Contempt Order Denied in Sex Harassment Case
U.S. Forest Service workers who claim the agency is not living up to the terms of a settlement in a sexual harassment case failed Friday to win a contempt order.
Although a federal judge in Oakland turned down the contempt motion filed by plaintiffs against the U.S. secretary of Agriculture, the government was ordered to return to court in December to report on its progress in meeting the settlement provisions.
“We are really pleased the judge rejected the motion,” said Forest Service Associate Chief Sally Collins, who attended the hearing. She added that officials “already have a plan on the progress we’re going to make on those issues” of concern to the judge.
Filed in 1995, the statewide class-action suit alleged that women working in the Forest Service in California were subjected to widespread verbal and physical harassment.
The settlement, approved in 2001, calls for the Forest Service to take a number of steps dealing with personnel training as well as the handling and investigation of harassment complaints.
Plaintiffs maintain the Forest Service has failed to do much of what it agreed to and that female workers have been subjected to continuing harassment and reprisal.
“There’s a culture of reprisal against employees in general, particularly if a woman makes a complaint of sexual harassment,” said Lesa Donnelly, a former Forest Service worker and lead plaintiff in the suit.
At the Oakland hearing, Donnelly said U.S. District Judge Lowell Jensen expressed dissatisfaction with the way the Forest Service was dealing with reprisal claims and with its efforts to create a database to track harassment complaints. Also, Jensen extended settlement oversight, originally set to end in January 2005, to January 2006.
“We have a year’s more time to make sure women are treated as they should be,” plaintiffs’ attorney Lisa Duarte said.
Earlier in the week the Forest Service announced that an independent investigator hired by the agency to study complaints of sexual harassment against female employees in Los Padres National Forest had concluded there was “no basis for the allegations that there is a pattern of continuing sexual harassment against women” there.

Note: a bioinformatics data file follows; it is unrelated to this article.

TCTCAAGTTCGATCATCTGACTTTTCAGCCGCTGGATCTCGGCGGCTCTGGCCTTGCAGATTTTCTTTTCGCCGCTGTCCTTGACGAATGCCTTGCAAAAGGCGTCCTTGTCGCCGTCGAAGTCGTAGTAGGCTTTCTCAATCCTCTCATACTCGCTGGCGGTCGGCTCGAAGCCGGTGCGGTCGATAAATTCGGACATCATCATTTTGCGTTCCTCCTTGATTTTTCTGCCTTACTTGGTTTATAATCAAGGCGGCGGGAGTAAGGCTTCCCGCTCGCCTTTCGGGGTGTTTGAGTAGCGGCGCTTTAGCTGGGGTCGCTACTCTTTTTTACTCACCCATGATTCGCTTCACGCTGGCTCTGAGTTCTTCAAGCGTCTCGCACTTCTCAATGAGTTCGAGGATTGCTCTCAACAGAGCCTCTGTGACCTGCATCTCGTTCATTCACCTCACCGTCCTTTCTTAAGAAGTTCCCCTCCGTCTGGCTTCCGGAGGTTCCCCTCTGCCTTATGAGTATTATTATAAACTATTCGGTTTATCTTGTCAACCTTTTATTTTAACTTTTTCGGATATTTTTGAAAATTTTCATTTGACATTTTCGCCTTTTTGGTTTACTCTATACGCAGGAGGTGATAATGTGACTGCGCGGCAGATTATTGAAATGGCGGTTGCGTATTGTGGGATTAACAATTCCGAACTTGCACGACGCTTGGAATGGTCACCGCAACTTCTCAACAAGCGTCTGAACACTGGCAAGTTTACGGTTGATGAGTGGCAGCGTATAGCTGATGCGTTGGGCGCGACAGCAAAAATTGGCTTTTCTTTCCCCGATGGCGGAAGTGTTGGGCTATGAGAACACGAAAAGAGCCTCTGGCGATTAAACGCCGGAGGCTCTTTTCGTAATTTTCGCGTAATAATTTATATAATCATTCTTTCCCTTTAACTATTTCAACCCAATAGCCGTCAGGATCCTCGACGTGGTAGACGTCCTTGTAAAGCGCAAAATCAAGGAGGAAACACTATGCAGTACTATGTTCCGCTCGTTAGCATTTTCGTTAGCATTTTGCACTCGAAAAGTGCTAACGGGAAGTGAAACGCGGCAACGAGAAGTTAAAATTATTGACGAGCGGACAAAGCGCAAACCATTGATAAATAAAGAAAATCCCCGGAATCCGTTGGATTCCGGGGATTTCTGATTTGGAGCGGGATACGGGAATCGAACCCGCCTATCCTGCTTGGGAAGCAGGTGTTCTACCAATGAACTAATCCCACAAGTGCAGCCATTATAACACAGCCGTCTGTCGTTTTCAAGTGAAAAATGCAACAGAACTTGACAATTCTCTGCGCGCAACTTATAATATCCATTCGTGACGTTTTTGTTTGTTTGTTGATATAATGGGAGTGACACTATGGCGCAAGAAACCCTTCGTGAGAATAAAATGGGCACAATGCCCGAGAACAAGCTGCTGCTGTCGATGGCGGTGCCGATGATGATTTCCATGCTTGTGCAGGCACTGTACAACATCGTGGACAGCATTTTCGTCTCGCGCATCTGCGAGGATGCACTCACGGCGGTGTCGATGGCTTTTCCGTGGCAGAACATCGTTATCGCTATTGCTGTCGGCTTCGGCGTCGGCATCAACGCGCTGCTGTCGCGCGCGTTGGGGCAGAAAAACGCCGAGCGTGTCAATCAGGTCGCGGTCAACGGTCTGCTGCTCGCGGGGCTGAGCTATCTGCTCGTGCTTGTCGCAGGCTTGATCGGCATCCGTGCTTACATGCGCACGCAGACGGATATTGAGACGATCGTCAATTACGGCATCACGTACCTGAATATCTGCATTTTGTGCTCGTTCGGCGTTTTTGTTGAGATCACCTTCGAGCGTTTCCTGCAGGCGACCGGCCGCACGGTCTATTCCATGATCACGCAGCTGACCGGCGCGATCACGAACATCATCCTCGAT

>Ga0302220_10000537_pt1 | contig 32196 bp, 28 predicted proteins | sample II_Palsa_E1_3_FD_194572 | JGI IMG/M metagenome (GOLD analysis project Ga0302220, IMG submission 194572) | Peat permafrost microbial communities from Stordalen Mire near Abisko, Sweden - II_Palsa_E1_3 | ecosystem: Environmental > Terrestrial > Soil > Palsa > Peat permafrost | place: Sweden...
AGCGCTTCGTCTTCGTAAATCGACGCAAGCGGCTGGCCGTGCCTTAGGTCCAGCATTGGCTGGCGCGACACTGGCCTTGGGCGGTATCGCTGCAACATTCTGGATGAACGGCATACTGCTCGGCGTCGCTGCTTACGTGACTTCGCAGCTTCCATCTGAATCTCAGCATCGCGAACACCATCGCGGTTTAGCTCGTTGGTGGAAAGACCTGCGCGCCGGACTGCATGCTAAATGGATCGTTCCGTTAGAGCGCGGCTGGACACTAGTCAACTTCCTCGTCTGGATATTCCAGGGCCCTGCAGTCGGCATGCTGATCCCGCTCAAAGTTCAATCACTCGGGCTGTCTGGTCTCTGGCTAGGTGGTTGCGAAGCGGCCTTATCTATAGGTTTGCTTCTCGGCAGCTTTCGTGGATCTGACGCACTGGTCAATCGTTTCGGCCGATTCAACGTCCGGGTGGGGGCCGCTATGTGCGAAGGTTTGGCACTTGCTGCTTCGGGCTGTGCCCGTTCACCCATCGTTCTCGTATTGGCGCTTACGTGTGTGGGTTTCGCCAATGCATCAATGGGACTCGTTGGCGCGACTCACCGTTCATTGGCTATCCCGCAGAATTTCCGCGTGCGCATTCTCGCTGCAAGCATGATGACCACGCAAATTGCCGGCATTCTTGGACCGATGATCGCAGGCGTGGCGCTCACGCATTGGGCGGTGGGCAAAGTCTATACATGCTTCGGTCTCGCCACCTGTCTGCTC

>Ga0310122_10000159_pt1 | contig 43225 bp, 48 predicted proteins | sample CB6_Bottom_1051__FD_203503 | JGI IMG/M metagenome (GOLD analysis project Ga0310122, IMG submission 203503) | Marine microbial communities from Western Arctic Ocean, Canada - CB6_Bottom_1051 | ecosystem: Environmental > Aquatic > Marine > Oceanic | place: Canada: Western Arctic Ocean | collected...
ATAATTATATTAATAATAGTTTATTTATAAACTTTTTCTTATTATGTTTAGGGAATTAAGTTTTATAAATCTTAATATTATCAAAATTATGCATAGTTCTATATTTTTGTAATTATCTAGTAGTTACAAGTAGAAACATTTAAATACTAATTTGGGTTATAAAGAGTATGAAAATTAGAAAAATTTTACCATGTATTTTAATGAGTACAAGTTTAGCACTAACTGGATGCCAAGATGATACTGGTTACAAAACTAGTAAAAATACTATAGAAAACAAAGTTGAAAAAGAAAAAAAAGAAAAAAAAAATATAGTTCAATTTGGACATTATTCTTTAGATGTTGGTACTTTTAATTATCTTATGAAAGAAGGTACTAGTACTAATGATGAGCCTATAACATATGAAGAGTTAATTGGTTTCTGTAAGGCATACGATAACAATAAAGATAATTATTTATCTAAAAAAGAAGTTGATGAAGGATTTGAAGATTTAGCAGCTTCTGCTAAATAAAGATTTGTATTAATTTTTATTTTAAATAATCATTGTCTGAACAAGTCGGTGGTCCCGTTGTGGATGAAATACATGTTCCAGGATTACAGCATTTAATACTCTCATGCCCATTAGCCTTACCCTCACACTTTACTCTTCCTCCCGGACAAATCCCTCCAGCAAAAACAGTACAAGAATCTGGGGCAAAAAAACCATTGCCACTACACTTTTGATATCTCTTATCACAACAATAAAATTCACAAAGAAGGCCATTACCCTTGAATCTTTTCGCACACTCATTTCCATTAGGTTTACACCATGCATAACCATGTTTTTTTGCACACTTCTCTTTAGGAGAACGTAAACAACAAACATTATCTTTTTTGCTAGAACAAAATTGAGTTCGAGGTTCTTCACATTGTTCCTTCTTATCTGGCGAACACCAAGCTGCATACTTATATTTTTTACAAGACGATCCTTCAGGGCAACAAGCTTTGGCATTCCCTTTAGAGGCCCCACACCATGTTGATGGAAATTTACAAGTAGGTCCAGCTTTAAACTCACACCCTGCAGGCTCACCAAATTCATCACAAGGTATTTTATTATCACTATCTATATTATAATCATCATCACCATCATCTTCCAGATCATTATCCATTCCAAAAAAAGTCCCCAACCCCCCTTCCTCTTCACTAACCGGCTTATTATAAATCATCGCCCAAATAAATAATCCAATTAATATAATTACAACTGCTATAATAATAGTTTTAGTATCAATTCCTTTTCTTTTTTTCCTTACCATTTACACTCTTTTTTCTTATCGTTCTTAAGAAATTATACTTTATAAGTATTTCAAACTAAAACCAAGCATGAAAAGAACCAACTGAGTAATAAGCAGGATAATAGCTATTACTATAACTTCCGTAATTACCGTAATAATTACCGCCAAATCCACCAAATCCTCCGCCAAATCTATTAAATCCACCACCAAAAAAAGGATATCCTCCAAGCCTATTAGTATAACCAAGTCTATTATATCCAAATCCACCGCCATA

The Los Padres investigation followed an official complaint last September that some members of a special crew of forest firefighters stationed at the Los Prietos Ranger Station near Lake Cachuma in Santa Barbara County had plastered numerous photos of scantily clad women inside two crew carriers.
The firefighters involved in that incident were members of one of the Forest Service’s elite groups of Hotshots, specially trained firefighters who routinely travel the country wherever needed during the worst fires. Critics contended that Forest Service management had lost control of the Hotshots group and failed to support harassment claims from female employees.
About two weeks after the Sept. 17 complaint against the Hotshots at Los Prietos, California’s top Forest Service official, Jack A. Blackwell, called the alleged behavior intolerable and ordered immediate one-hour sensitivity training sessions for all 8,300 permanent and temporary employees at the 18 national forests in California.
At that point Blackwell ordered a separate probe of conditions at Los Prietos. Meanwhile, Donnelly, who had been one of the monitors appointed in the class-action case, singled out the Los Prietos Hotshots as an unprofessional group that should be disbanded for “bringing shame” on the entire Forest Service.
In January, the Forest Service conceded that management failures had contributed to the sexual harassment incident in Los Padres. Officials announced that 10 supervisors would be suspended from three to 30 days. Also, warning letters were sent to 13 temporary and two permanent employees. Allowing time for appeals, Blackwell ended up changing only one of the suspensions, reducing one of three 30-day suspensions to 10 days.
The follow-up investigation of the Los Padres situation was conducted from July 3 to 15, said regional Forest Service spokesman Matt Mathes.
Mathes said this week that officials were “especially pleased” that the fact-finder found no continuing pattern of sexual harassment.
The investigator, who was not identified by the Forest Service, also found there was no hostile work environment in Los Padres resulting from harassment of women. The fact-finder, however, did recommend better training in the prevention of sexual harassment.
Mathes said the Forest Service will follow up the recommendations in a number of ways, including assigning more women together in work details and encouraging open communications between new female employees and agency managers.
Donnelly, who consistently has argued the Forest Service is not serious about improving conditions for women, dismissed the latest report as an action aimed more at influencing the judge than fixing any problems.